Mideast buries child victims
JERUSALEM (CNN) -- Two children on either side of the Israeli-Palestinian conflict are being buried on Sunday.
Jewish settlers are burying a 10-month-old girl killed by sniper fire while Palestinians are burying an 11-year-old boy shot during clashes with Israeli forces.
The funerals mark the end of one of the bloodiest weeks since the Palestinian intifada began last September.
Israeli forces Sunday arrested six members of Force 17 -- the security group responsible for protecting Palestinian leader Yasser Arafat Ð- at a checkpoint between Palestinian and Israel controlled territories.
Israel launched military attacks against Force 17 bases during the week, saying intelligence reports indicated the group was implicated in the escalating violence.
Jewish settlers had said they would not bury the baby -- killed on Monday -- until Israel captured the Palestinian-populated hill from where the gunfire originated.
While Israel has not met the demand, the baby will be buried in Hebron to give her family the usual seven-day Jewish mourning period before the Passover holiday.
The funeral comes a day after Palestinians buried six people killed in clashes with Israeli security forces.
Tens of thousands of Palestinians marched in the funeral processions. Five of them died in street battles in Nablus on Friday and one was killed in Ramallah as Palestinians marked "Land Day," commemorating the deaths of six Arabs 25 years ago while protesting land confiscations in northern Israel.
Several hundred others were wounded on Friday, and clashes continued on Saturday as several people were reported wounded at two border crossings outside Gaza.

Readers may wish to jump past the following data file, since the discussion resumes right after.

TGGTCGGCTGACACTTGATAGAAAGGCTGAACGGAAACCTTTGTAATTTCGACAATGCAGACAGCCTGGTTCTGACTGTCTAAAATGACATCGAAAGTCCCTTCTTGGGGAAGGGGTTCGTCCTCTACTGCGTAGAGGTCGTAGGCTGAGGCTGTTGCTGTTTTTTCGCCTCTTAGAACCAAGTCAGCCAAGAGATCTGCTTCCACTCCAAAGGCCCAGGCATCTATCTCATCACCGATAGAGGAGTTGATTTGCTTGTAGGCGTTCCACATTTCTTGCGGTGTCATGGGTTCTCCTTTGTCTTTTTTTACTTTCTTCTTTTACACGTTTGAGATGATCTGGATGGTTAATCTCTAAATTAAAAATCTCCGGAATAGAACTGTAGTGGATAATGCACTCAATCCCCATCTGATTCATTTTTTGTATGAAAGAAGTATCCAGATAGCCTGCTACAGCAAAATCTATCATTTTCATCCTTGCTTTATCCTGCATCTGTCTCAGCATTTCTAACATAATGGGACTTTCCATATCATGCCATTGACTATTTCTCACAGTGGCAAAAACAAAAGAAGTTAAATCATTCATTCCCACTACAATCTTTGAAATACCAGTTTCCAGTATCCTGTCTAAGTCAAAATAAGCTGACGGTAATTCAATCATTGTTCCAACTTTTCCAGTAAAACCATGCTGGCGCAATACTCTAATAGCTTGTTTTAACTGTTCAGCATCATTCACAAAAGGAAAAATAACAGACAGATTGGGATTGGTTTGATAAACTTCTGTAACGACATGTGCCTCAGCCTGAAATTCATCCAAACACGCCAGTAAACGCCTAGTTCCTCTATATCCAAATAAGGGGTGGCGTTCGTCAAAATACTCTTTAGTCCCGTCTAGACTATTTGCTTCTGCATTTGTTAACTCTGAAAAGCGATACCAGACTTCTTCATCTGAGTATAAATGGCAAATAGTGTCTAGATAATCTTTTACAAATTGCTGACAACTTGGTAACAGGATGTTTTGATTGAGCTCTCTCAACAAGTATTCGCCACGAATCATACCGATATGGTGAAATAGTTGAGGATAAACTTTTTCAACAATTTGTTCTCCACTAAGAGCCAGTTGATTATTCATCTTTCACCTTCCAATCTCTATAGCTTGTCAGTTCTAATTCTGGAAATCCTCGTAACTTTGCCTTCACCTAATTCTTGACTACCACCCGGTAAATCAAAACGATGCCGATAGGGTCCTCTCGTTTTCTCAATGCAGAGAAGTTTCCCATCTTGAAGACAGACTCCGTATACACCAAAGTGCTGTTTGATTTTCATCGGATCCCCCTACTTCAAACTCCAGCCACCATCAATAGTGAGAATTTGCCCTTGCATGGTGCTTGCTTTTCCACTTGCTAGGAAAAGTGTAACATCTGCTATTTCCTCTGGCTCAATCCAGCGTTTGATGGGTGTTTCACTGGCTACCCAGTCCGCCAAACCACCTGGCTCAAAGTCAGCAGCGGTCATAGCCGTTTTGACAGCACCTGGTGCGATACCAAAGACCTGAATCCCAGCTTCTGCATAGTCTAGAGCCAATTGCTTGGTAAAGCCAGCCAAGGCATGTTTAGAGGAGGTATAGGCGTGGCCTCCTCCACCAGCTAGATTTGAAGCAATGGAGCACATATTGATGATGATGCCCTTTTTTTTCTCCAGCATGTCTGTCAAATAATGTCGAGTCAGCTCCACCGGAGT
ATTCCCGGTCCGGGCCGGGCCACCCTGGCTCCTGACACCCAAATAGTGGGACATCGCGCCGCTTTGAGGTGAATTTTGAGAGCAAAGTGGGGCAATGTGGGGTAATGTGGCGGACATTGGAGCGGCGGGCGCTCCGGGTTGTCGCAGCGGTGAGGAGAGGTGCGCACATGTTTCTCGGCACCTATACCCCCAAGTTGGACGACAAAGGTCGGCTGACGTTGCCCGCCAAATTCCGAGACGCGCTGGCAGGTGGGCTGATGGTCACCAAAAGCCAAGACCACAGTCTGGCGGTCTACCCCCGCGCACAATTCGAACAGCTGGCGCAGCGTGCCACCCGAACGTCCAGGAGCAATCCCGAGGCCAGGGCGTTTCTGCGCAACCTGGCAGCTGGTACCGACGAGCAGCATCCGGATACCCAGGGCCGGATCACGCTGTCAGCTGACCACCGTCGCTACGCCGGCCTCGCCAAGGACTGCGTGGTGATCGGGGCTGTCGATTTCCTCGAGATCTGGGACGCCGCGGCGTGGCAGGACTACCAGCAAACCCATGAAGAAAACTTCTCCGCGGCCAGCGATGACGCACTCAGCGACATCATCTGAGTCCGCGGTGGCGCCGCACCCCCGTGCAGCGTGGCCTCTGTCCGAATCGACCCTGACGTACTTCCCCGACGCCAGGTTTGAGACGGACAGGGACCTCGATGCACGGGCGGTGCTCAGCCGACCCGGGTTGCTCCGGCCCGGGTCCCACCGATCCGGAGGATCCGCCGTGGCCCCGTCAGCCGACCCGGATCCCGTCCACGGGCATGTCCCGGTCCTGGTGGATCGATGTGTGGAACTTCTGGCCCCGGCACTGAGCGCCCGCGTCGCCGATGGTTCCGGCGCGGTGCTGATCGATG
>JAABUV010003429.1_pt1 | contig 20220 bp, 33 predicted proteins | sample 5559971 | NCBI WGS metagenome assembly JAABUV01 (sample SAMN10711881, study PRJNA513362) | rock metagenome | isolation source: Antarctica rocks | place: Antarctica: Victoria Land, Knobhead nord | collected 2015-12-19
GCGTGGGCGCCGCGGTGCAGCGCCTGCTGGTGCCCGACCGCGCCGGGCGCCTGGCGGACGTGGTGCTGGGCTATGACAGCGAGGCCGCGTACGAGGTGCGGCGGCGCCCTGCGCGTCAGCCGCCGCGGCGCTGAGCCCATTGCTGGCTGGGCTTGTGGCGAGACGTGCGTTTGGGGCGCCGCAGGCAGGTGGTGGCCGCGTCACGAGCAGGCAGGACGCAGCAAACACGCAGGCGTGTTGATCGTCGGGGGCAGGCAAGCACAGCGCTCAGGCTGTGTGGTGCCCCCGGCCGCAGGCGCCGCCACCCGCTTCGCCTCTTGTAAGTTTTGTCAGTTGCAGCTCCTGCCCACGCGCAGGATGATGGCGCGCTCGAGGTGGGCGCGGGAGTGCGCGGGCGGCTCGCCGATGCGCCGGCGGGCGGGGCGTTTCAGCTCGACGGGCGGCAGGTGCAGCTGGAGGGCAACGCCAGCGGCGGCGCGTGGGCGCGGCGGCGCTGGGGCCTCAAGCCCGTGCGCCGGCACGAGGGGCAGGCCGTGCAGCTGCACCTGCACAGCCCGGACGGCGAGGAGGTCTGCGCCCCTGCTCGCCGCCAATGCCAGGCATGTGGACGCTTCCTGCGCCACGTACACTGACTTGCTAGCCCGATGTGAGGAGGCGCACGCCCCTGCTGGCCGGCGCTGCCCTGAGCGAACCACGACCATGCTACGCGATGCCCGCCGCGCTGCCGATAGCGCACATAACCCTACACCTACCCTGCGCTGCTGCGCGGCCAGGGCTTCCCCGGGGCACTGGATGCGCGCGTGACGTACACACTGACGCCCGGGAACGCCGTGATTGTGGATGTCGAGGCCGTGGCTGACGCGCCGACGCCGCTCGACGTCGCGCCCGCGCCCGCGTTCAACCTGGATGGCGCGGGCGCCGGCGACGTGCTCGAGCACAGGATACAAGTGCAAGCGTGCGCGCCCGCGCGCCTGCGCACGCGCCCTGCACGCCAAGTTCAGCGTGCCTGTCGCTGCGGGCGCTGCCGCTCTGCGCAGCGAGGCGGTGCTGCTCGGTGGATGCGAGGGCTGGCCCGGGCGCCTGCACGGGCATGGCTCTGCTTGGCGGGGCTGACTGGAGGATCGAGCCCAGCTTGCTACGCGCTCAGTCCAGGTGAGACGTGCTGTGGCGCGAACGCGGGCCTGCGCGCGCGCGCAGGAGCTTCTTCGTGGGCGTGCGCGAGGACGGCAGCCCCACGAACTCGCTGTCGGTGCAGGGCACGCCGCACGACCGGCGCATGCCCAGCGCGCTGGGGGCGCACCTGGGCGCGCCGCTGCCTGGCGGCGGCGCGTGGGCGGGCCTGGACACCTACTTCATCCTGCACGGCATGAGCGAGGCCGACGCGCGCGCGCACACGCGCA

Friday's violence punctuated one of the bloodiest days yet in the six-month-old Palestinian uprising.
It capped a week that included three bombings in Israel that Israeli leaders blamed on Yasser Arafat's Palestinian Authority and a round of retaliatory helicopter and artillery attacks aimed at targets connected to Arafat's elite Force 17 police unit.
The Palestinian Authority called Israel's crackdown "a brutal and shameful crime," and many Palestinians now believe Israeli Prime Minister Ariel Sharon has abandoned the peace process and is ready to wage war against them.
Sharon says he will talk peace only after Palestinians stop the violence.
U.S. President George W. Bush urged restraint on both sides, saying Arafat in particular must move to stop the violence. But U.S. State Department officials distanced themselves from Israel's clampdown as well.
At least 375 Palestinians have been killed. Israeli officials say that 69 Israeli Jews, 13 Israeli Arabs and a German have also died in the six months of violence that began on September 28.
The week included suicide bombings, air strikes, and threats and counter-threats from politicians.
But following the deaths of two Israeli teen-agers on Wednesday, killed by a suicide bomber as they waited for a bus to take them to seminary school, Israel struck back and launched its raids on targets in the West Bank and Gaza.
The Israelis said they had evidence that Force 17 was involved in recent violence, but the Palestinians say such allegations are untrue.
After the attacks, Arafat pledged that the Palestinian uprising would continue until the Palestinian flag flies "above the walls of Jerusalem," and Israeli Defense Minister Binyamin Ben-Eliezer warned that Israeli troops would enter Palestinian-controlled territory if necessary to end the violence.
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